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As commercial hip-hop in the US seems to be getting more diluted by the day, the underground scene is growing thick with talent - readying itself for an independent uprising, free from the shackles of advertising, record executives and the needless waste of expensive champagne running down a groupie's stomach. Some of the most original, authentic and out of the box thinking lyricists are currently making a name for themselves on the underground hip-hop circuit.
One of these fresh young acts is Stann Smith and P3 Heartagram, a duo from New York that have gained a following after their debut single "Scott Jop" was released. Although clearly skilled in both producing and rapping, the pair have vowed never to be consumed by the bright lights and dollar signs that record labels are likely to offer them. I caught up with them in an exclusive interview to hear their side of the story.
Firstly, please introduce yourselves to an audience who may not have heard of you yet - what are Stann Smith and P3 Heartagram all about?
Stann Smith: Stann Smith is an alternative hip hop artist, and producer that fuses abrasive drums over melodic samples or synthy chord progressions, using heart felt and powerful lyrics.
P3: P3 HeartagraM is a letter, number and a symbol representing the perfect balance of substance and creativity in this dying genre called hip-hop. I have the intentions of sparking an independent revolution, where rappers are no longer dependent on record labels to gain exposure.
So I take it getting signed is not exactly a main priority for you at the moment?
SS: Nope, there is nothing that any record label out there can offer us that we can't do ourselves. Plus I'd rather have creative control over my music than all the money in the world.
P3: Me and Smith already have our own indie record label called "Every King Has His Bad Day Records" - we created that back in 2007.
Something that really appealed to me in Scott Jop is that it has a slightly old skool kind of vibe to it, is this something you did consciously?
SS: No, it's not something we did consciously. But Scott-Jop is a song that I made to pay respect to one of my favourite pianists Scott Joplin, and one of my favourite singers - James Brown. The Instrumental was composed of a Scott Joplin Piano melody from his composition "Great Crush Collision" over James Brown's "Funky Drummer".
From my perspective - that of someone over the pond - it seems the best hip-hop in America is coming from the underground scene at the moment, do you think the world of commercial US hip-hop is becoming stagnant?
SS: The best hip-hop is definitely coming from the underground in America. US commercial hip-hop has been stagnant since 2002. The trend has evolved over the years, but record labels always signed artist based on their marketability. Mainstream US hip-hop is only a handful of artists, and in the process of me and P3 establishing our own record label I've learned about college radio promotion, event planning and the whole process of the music business, and it rarely comes down to talent. I am really feeling the underground scene in the US right now and I think that the mainstream hip-hop media have to catch on, because if they don't, they will become obsolete.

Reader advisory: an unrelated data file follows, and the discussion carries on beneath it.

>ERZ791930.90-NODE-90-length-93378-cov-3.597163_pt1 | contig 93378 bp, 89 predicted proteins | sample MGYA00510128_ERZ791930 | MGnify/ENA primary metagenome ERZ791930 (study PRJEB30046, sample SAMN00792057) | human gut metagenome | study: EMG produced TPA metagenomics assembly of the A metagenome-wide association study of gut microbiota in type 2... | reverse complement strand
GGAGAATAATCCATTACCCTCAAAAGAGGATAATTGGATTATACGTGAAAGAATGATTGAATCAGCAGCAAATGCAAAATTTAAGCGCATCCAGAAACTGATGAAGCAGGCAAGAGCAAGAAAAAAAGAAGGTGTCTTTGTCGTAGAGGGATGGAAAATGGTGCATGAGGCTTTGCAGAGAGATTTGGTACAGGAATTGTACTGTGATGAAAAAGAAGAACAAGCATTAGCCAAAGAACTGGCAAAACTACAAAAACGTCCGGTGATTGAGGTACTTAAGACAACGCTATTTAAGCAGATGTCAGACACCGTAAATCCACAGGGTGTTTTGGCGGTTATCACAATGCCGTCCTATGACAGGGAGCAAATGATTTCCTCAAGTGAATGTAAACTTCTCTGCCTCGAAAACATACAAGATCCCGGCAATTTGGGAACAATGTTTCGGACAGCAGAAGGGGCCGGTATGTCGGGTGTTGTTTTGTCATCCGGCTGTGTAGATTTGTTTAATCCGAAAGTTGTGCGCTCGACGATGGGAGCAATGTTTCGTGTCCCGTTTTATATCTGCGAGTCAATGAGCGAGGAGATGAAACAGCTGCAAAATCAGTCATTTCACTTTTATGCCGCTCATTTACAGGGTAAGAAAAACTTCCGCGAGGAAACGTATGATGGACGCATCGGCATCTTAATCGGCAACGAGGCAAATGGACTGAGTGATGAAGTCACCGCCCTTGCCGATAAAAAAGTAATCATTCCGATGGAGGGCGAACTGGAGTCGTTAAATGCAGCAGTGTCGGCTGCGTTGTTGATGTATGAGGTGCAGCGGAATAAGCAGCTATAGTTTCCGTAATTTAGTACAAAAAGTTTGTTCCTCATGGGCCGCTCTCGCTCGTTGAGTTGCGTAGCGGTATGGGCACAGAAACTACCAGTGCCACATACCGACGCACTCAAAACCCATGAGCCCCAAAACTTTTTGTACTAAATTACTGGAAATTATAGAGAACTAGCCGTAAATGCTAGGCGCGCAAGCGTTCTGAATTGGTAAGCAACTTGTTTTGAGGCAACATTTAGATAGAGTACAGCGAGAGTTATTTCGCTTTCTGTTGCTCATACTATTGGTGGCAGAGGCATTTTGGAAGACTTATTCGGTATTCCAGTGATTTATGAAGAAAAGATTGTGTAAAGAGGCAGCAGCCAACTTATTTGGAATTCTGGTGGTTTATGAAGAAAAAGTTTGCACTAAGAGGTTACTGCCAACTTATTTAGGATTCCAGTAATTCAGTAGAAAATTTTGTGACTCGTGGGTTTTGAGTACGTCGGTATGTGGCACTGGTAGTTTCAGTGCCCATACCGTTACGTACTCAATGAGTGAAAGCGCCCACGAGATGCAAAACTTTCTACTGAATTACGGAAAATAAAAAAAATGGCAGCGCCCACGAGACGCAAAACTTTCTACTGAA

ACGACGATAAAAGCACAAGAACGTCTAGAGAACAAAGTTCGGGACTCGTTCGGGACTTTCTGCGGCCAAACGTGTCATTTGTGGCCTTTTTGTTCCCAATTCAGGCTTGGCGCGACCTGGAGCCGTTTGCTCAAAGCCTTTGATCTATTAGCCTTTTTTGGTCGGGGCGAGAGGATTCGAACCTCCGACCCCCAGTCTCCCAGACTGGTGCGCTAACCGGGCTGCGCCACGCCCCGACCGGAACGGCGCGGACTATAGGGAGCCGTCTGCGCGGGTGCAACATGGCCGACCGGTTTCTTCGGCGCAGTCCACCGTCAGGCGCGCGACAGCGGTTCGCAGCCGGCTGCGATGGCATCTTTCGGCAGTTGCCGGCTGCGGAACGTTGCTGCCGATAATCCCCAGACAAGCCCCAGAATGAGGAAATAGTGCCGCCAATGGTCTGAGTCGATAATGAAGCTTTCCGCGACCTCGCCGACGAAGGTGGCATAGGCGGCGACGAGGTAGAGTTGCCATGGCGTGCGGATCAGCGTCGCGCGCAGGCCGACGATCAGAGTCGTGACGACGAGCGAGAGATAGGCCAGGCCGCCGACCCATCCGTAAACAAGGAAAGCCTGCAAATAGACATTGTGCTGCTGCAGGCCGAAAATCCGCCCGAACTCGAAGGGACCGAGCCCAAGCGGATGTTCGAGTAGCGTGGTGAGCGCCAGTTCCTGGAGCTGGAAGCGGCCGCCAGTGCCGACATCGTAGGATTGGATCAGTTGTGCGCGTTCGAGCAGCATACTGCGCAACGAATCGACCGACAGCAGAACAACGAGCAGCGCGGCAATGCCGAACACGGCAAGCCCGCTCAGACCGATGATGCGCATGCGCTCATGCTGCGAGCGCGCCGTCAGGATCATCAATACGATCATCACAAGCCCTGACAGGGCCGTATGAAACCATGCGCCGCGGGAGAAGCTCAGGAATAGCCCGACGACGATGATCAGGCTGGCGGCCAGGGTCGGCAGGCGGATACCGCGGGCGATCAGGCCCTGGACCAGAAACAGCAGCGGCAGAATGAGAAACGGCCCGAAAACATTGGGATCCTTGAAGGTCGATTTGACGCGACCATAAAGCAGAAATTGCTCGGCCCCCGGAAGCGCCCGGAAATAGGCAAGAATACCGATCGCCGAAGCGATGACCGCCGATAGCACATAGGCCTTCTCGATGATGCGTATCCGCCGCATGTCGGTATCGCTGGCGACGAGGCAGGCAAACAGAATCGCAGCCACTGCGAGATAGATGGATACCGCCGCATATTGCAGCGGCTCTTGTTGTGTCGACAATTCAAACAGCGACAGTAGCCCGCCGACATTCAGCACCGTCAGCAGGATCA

P3: I agree, but I call it "under-noticed", rather than underground. Just for the simple fact that the underground scene receives less exposure than the mainstream scene. But what do you expect when these multi-million dollar record labels have the money to pump into expensive radio, internet, and commercial campaigns. The main problem in the underground scene is the lack of promotion, and the fact that the majority of the underground supporters like to keep shit to themselves, because they believe that if an artist gets too big, the mainstream will ruin them and dilute the substance in their music, which is not always true. But as for mainstream hip-hop, it's horrible, and the mainstream hip-hop media is corrupted. But thanks to the rise of the Internet, talented artists such as myself, Stann Smith, Kendrick Lamar, Dom Kennedy, and countless others, have the chance to share their music with the world, without having to deal with shady record labels. I mean it's a harder fight, but it's well worth it.
The underground hip-hop scene in America seems a lot more diverse in terms of the content and the image of rappers, what unique blend do you both bring to the table?
P3: I can feed an entire family on Thanksgiving, with a super gated lyrical flow, and a "don't give a fuck attitude". Meaning if I see something wrong in hip-hop - or in the world - I speak up, which a lot of my listeners appreciate. But most importantly, my creativeness is my strongest point of all!
SS: I bring musicianship to the table of hip-hop in America, learning how to really play the piano and the Harmonica, implementing it to the loose realm of hip-hop production. Even on Scott Jop I took the riffs of one of the most underrated pianists of all time, and converted it into something that transcribed with the hip-hop community. In the mainstream, people follow a blueprint of popular producers which makes for a lack of innovation.
Eyes Peeled is a column I'll be using to look at lesser known underground music artists that are gaining a following with their independent releases. Keep an eye out for the artists mentioned.
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